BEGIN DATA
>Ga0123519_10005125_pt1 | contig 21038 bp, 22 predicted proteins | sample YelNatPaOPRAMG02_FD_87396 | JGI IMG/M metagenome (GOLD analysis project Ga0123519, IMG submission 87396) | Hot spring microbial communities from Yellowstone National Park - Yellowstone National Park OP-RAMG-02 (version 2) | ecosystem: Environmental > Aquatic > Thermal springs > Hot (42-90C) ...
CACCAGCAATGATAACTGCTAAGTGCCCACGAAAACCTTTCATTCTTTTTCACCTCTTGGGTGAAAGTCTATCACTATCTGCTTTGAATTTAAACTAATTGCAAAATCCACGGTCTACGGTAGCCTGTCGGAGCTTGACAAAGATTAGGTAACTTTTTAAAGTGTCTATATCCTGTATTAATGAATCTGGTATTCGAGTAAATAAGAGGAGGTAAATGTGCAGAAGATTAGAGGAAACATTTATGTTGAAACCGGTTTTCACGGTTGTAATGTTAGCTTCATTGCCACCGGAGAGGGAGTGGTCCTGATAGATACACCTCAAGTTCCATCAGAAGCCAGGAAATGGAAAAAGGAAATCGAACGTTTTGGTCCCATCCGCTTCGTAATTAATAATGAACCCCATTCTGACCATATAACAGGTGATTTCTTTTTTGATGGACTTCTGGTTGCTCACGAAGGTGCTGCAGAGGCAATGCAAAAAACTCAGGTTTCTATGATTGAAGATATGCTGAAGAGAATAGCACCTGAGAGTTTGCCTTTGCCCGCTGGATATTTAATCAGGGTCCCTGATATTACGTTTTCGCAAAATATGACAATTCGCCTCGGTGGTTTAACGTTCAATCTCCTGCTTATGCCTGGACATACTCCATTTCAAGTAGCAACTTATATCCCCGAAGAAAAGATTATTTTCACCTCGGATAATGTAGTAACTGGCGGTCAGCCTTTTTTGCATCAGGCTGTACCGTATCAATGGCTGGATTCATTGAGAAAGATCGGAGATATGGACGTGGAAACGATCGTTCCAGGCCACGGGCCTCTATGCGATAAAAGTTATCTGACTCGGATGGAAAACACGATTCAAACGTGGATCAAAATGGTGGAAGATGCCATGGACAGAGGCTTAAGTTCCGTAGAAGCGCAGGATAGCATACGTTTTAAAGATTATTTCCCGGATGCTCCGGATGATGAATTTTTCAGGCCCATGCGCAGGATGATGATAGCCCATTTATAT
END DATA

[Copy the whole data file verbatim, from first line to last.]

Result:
>Ga0123519_10005125_pt1 | contig 21038 bp, 22 predicted proteins | sample YelNatPaOPRAMG02_FD_87396 | JGI IMG/M metagenome (GOLD analysis project Ga0123519, IMG submission 87396) | Hot spring microbial communities from Yellowstone National Park - Yellowstone National Park OP-RAMG-02 (version 2) | ecosystem: Environmental > Aquatic > Thermal springs > Hot (42-90C) ...
CACCAGCAATGATAACTGCTAAGTGCCCACGAAAACCTTTCATTCTTTTTCACCTCTTGGGTGAAAGTCTATCACTATCTGCTTTGAATTTAAACTAATTGCAAAATCCACGGTCTACGGTAGCCTGTCGGAGCTTGACAAAGATTAGGTAACTTTTTAAAGTGTCTATATCCTGTATTAATGAATCTGGTATTCGAGTAAATAAGAGGAGGTAAATGTGCAGAAGATTAGAGGAAACATTTATGTTGAAACCGGTTTTCACGGTTGTAATGTTAGCTTCATTGCCACCGGAGAGGGAGTGGTCCTGATAGATACACCTCAAGTTCCATCAGAAGCCAGGAAATGGAAAAAGGAAATCGAACGTTTTGGTCCCATCCGCTTCGTAATTAATAATGAACCCCATTCTGACCATATAACAGGTGATTTCTTTTTTGATGGACTTCTGGTTGCTCACGAAGGTGCTGCAGAGGCAATGCAAAAAACTCAGGTTTCTATGATTGAAGATATGCTGAAGAGAATAGCACCTGAGAGTTTGCCTTTGCCCGCTGGATATTTAATCAGGGTCCCTGATATTACGTTTTCGCAAAATATGACAATTCGCCTCGGTGGTTTAACGTTCAATCTCCTGCTTATGCCTGGACATACTCCATTTCAAGTAGCAACTTATATCCCCGAAGAAAAGATTATTTTCACCTCGGATAATGTAGTAACTGGCGGTCAGCCTTTTTTGCATCAGGCTGTACCGTATCAATGGCTGGATTCATTGAGAAAGATCGGAGATATGGACGTGGAAACGATCGTTCCAGGCCACGGGCCTCTATGCGATAAAAGTTATCTGACTCGGATGGAAAACACGATTCAAACGTGGATCAAAATGGTGGAAGATGCCATGGACAGAGGCTTAAGTTCCGTAGAAGCGCAGGATAGCATACGTTTTAAAGATTATTTCCCGGATGCTCCGGATGATGAATTTTTCAGGCCCATGCGCAGGATGATGATAGCCCATTTATAT